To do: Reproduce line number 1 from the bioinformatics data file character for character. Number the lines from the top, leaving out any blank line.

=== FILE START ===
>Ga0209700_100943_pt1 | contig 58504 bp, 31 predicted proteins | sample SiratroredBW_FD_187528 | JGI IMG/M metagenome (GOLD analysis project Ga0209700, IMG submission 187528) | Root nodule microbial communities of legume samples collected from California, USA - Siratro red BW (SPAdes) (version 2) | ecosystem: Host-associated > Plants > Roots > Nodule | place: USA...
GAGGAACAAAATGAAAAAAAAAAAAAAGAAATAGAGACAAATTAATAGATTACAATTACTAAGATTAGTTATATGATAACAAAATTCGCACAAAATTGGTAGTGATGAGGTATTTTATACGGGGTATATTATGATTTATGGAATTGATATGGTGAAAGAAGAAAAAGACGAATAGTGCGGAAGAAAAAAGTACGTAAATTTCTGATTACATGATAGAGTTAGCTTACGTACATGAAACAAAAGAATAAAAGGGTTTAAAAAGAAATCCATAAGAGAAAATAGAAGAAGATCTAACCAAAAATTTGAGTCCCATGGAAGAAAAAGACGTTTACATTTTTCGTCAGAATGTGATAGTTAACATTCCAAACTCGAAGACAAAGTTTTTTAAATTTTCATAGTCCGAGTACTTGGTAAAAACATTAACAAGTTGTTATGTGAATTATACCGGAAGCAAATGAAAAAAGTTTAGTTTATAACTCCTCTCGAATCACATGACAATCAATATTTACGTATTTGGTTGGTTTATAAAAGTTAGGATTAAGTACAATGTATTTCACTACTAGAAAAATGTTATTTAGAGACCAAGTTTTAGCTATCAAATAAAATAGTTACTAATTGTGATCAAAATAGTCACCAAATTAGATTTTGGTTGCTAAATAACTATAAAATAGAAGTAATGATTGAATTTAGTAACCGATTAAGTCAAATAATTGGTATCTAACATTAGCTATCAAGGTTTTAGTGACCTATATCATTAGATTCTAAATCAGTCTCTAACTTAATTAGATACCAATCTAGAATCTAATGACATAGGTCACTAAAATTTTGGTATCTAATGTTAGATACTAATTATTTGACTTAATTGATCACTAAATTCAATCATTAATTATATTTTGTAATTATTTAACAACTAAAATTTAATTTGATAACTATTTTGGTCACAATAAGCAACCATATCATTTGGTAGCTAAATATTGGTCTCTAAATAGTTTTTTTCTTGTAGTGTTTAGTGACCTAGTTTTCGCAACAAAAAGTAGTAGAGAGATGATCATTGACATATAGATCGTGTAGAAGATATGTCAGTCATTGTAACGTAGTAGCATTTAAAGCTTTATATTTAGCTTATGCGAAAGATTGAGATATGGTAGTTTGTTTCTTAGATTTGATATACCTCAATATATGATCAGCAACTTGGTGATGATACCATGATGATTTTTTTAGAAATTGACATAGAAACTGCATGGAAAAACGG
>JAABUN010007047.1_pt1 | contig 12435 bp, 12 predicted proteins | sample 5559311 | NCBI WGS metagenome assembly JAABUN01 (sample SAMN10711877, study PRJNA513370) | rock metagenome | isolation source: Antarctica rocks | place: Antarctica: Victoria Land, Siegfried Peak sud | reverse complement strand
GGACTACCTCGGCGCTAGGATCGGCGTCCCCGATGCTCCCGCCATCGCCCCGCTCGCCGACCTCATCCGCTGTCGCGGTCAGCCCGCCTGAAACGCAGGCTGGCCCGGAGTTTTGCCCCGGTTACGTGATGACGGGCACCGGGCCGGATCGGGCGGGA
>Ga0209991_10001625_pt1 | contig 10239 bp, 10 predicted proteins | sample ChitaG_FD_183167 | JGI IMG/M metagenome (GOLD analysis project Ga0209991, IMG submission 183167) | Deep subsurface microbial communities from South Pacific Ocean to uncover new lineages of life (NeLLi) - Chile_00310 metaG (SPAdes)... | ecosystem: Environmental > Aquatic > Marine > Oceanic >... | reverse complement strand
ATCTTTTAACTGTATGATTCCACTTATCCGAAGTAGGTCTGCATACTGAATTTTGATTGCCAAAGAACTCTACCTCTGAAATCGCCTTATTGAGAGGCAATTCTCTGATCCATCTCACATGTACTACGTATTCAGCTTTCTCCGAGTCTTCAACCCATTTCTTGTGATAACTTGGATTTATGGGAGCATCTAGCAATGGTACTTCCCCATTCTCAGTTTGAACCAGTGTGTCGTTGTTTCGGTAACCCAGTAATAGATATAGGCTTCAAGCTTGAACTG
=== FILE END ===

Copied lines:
>Ga0209700_100943_pt1 | contig 58504 bp, 31 predicted proteins | sample SiratroredBW_FD_187528 | JGI IMG/M metagenome (GOLD analysis project Ga0209700, IMG submission 187528) | Root nodule microbial communities of legume samples collected from California, USA - Siratro red BW (SPAdes) (version 2) | ecosystem: Host-associated > Plants > Roots > Nodule | place: USA...